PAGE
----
Increased Quasi Stationarity and Persistence of Winter Ural Blocking and Eurasian Extreme Cold Events in Response to Arctic Warming. Part I: Insights from Observational Analyses

Yao Yao Key Laboratory of Regional Climate-Environment for Temperate East Asia, Institute of Atmospheric Physics, Chinese Academy of Sciences, Beijing, China

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Dehai Luo Key Laboratory of Regional Climate-Environment for Temperate East Asia, Institute of Atmospheric Physics, Chinese Academy of Sciences, Beijing, China

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Aiguo Dai Department of Atmospheric and Environmental Sciences, University at Albany, State University of New York, Albany, New York, and National Center for Atmospheric Research, Boulder, Colorado

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Ian Simmonds School of Earth Sciences, University of Melbourne, Parkville, Victoria, Australia

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Abstract

Part I of this study examines the relationship among winter cold anomalies over Eurasia, Ural blocking (UB), and the background conditions associated with Arctic warming over the Barents and Kara Seas (BKS) using reanalysis data. It is found that the intensity, persistence, and occurrence region of UB-related Eurasian cold anomalies depend strongly on the strength and vertical shear (VS) of the mean westerly wind (MWW) over mid–high-latitude Eurasia related to BKS warming.

Observational analysis reveals that during 1951–2015 UB days are 64% (54%) more frequent during weak MWW (VS) winters, with 26.9 (28.4) days per winter, than during strong MWW (VS) winters. During weak MWW or VS winters, as frequently observed during 2000–15, persistent and large UB-related warming is seen over the BKS together with large and widespread midlatitude Eurasian cold anomalies resulting from increased quasi stationarity and persistence of the UB. By contrast, when the MWW or VS is strong as frequently observed during 1979–99, the cold anomaly is less intense and persistent and confined to a narrow region of Europe because of a rapid westward movement of the strong UB. For this case, the BKS warming is relatively weak and less persistent. The midlatitude cold anomalies are maintained primarily by reduced downward infrared radiation (IR), while the surface heat fluxes, IR, and advection all contribute to the BKS warming. Thus, the large BKS warming since 2000 weakens the meridional temperature gradient, MWW, and VS, which increases quasi stationarity and persistence of the UB (rather than its amplitude) and then leads to more widespread Eurasian cold events and further enhances the BKS warming.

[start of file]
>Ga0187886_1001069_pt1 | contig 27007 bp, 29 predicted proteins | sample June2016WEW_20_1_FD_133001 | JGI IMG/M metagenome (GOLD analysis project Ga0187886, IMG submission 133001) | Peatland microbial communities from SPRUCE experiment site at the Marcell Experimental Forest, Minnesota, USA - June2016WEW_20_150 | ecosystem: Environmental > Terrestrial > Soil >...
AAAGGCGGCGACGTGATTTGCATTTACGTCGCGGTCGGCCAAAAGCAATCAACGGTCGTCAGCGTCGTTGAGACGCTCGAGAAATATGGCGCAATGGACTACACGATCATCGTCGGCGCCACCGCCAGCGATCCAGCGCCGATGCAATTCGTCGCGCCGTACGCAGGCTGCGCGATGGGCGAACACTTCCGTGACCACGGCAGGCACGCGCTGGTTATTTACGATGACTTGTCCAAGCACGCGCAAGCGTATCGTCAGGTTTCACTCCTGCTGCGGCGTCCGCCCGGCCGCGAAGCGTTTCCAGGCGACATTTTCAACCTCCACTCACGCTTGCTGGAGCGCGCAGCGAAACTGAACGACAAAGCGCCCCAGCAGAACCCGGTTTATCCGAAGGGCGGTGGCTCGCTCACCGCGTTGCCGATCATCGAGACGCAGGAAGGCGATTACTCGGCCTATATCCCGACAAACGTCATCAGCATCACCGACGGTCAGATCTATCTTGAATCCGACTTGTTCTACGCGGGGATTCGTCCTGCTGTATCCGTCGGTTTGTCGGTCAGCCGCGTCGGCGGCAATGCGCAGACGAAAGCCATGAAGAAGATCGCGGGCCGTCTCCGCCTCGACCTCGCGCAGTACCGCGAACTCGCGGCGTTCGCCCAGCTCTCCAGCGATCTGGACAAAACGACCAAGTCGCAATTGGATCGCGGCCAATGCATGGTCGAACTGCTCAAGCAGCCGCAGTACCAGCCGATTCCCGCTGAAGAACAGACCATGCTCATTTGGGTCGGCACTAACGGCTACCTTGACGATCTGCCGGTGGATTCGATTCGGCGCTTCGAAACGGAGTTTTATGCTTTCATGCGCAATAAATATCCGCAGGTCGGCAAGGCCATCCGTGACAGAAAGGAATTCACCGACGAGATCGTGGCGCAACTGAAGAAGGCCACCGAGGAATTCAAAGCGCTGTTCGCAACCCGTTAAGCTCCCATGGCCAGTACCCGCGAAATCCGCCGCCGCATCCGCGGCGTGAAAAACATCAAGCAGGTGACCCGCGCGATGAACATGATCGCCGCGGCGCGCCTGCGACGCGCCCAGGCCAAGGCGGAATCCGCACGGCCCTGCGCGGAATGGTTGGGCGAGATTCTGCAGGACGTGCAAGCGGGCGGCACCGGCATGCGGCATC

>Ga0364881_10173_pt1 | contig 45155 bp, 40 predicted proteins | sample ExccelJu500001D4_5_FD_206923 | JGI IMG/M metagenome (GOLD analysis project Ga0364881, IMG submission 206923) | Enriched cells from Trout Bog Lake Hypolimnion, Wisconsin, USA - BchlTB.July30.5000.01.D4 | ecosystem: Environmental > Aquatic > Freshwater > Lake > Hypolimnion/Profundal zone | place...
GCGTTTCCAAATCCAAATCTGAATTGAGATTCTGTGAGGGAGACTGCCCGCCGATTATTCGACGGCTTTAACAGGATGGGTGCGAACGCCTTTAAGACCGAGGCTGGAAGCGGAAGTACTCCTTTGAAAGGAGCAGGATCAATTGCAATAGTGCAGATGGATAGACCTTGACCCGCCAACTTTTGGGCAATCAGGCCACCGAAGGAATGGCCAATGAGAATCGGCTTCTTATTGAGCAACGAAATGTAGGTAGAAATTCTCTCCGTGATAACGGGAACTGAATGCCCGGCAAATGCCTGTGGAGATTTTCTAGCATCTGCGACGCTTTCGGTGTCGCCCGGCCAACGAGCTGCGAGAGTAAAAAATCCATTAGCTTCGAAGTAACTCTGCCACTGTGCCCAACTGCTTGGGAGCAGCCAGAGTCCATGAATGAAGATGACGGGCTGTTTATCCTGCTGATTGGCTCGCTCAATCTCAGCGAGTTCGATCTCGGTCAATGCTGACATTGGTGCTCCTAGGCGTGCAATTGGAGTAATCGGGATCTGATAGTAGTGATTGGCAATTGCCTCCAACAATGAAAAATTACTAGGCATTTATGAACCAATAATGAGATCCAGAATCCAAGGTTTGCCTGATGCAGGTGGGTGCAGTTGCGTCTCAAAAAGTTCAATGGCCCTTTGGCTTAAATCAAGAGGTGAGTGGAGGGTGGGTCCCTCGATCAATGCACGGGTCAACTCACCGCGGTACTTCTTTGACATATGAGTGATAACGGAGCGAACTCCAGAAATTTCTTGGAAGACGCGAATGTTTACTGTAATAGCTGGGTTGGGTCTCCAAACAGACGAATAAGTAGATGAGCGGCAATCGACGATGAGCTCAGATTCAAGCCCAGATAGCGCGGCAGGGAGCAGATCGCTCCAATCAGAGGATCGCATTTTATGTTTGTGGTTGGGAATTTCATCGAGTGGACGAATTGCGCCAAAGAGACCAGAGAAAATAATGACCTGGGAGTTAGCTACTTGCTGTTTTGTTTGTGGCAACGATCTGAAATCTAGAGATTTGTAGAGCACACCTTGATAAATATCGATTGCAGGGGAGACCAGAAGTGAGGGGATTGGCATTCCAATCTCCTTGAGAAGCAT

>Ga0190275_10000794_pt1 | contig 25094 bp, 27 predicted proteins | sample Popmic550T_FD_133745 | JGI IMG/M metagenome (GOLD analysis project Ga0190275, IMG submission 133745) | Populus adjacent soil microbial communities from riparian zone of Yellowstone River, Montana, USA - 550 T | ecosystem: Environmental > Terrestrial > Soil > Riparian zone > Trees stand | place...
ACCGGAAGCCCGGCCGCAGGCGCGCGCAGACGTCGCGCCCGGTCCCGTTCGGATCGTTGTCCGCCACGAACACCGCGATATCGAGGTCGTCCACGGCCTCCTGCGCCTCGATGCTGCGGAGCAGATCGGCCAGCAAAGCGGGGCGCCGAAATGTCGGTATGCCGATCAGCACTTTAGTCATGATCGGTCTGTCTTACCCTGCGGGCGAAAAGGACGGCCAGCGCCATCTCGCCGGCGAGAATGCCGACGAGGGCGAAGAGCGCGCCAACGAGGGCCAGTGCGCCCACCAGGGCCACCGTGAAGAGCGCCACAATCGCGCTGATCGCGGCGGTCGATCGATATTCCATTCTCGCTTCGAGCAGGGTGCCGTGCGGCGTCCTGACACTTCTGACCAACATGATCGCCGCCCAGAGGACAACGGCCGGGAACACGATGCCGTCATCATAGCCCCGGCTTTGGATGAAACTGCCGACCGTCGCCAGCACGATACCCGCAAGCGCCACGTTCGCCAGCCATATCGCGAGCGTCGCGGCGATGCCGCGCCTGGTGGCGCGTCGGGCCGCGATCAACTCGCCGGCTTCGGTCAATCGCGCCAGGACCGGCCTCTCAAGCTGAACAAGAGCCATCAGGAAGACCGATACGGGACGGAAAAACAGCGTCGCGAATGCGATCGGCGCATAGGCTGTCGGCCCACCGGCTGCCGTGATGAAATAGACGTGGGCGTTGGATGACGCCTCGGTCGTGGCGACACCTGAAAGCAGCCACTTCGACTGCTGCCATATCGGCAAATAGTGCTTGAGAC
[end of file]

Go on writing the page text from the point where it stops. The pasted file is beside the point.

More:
© 2017 American Meteorological Society. For information regarding reuse of this content and general copyright information, consult the AMS Copyright Policy (www.ametsoc.org/PUBSReuseLicenses).

Corresponding author e-mail: Dr. Dehai Luo, ldh@mail.iap.ac.cn

Abstract

Part I of this study examines the relationship among winter cold anomalies over Eurasia, Ural blocking (UB), and the background conditions associated with Arctic warming over the Barents and Kara Seas (BKS) using reanalysis data. It is found that the intensity, persistence, and occurrence region of UB-related Eurasian cold anomalies depend strongly on the strength and vertical shear (VS) of the mean westerly wind (MWW) over mid–high-latitude Eurasia related to BKS warming.

Observational analysis reveals that during 1951–2015 UB days are 64% (54%) more frequent during weak MWW (VS) winters, with 26.9 (28.4) days per winter, than during strong MWW (VS) winters. During weak MWW or VS winters, as frequently observed during 2000–15, persistent and large UB-related warming is seen over the BKS together with large and widespread midlatitude Eurasian cold anomalies resulting from increased quasi stationarity and persistence of the UB. By contrast, when the MWW or VS is strong as frequently observed during 1979–99, the cold anomaly is less intense and persistent and confined to a narrow region of Europe because of a rapid westward movement of the strong UB. For this case, the BKS warming is relatively weak and less persistent. The midlatitude cold anomalies are maintained primarily by reduced downward infrared radiation (IR), while the surface heat fluxes, IR, and advection all contribute to the BKS warming. Thus, the large BKS warming since 2000 weakens the meridional temperature gradient, MWW, and VS, which increases quasi stationarity and persistence of the UB (rather than its amplitude) and then leads to more widespread Eurasian cold events and further enhances the BKS warming.

© 2017 American Meteorological Society. For information regarding reuse of this content and general copyright information, consult the AMS Copyright Policy (www.ametsoc.org/PUBSReuseLicenses).

Corresponding author e-mail: Dr. Dehai Luo, ldh@mail.iap.ac.cn
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